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Situations that make it necessary to change one's will

Some of the biggest changes in people's lives might necessitate a change to one's will. Comprehensive estate planning could be beneficial to loved ones when someone passes away, but if one creates a plan when they are young, they will likely want to change the terms as they age, acquire more assets and add to their family.

Having a child or having another child is an event that might necessitate creating a new will if one wants offer the child a specific portion of the estate. Getting married is another time to reconsider one's will because in most cases a spouse does not become the primary beneficiary automatically. People who are living together but are not married might need to put their partner in their will as well.

People who get divorced may also want to redo their will because in some states, a divorce revokes some or all of the previously established plan. When a spouse dies, the terms of a will should change to ensure assets are redistributed. Moving to another state might also necessitate modifications, allowing the old document to conform to new laws. In addition, proper estate planning could be beneficial when someone reaches a net worth high enough to make one's assets vulnerable to the federal estate tax.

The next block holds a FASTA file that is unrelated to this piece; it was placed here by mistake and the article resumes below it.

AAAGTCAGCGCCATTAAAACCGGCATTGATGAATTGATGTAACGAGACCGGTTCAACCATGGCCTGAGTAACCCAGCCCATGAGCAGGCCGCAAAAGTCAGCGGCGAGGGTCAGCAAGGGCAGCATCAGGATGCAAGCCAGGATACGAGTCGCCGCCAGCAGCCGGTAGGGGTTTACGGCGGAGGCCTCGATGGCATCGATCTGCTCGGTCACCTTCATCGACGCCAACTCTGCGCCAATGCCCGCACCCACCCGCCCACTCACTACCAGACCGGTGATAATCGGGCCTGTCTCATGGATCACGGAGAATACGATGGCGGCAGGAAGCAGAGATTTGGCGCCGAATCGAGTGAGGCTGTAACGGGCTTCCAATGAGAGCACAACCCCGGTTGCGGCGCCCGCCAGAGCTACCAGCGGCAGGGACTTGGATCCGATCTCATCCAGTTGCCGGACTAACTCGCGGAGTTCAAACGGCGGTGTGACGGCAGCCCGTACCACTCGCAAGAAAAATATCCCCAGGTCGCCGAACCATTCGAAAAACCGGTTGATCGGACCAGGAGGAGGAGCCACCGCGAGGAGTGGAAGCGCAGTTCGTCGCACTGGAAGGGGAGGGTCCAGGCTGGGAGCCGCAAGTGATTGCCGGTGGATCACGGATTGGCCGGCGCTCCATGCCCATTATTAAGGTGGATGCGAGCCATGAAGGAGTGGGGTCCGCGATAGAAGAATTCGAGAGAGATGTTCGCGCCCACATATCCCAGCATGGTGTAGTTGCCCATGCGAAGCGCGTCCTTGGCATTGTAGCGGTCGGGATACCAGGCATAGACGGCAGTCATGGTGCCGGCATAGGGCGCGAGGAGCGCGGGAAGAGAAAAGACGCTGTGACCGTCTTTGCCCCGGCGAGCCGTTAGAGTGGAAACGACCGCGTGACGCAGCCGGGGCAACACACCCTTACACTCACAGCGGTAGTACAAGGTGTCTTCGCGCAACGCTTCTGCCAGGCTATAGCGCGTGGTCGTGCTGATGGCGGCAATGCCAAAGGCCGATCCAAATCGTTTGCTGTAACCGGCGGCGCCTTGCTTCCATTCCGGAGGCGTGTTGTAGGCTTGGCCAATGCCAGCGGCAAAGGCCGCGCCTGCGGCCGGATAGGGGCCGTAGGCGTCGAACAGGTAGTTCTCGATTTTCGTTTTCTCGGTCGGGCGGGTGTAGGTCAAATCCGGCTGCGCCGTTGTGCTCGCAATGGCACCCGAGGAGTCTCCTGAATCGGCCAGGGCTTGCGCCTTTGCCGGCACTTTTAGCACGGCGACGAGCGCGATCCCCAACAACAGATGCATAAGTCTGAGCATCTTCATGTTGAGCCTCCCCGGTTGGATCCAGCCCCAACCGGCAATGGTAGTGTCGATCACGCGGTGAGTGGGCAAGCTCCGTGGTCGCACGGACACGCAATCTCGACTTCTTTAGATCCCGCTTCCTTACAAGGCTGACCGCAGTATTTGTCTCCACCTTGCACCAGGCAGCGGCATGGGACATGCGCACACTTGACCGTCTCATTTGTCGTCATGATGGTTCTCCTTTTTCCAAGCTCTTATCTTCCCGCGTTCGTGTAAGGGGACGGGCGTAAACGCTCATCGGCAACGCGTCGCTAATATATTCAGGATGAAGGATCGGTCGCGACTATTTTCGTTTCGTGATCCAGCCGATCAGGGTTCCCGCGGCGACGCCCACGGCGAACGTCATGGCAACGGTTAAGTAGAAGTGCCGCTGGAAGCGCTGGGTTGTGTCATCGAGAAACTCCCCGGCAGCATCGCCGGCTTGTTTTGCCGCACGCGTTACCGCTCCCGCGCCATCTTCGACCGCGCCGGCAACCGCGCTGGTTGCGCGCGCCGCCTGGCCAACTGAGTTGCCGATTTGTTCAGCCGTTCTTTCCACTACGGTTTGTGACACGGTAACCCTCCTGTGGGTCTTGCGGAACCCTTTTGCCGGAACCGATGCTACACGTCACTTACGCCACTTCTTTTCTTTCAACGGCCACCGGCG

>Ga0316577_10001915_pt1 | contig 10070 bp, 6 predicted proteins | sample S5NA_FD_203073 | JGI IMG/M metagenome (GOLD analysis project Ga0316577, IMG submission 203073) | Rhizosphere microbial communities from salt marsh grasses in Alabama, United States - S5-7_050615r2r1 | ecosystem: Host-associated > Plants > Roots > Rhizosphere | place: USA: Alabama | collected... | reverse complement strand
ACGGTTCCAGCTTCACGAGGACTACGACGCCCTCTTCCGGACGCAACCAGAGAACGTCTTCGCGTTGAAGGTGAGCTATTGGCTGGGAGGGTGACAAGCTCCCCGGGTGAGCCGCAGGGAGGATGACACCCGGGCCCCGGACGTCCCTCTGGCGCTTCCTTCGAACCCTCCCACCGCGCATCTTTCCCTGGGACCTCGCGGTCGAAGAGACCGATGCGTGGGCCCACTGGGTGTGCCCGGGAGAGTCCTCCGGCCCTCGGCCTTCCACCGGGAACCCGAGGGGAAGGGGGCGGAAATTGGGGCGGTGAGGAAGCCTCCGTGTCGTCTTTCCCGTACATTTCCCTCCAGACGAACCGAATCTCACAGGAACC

Despite the advantages, estate planning can be a complicated process because of the many options. A will often works best when combined with a trust, but there are many types of trusts that best match certain goals. An attorney could evaluate one's financial situation and recommend an estate plan to align with a client's goals for the future and for their family.

Source: Kiplinger , "Good Reasons to Change Your Will", December 22, 2014

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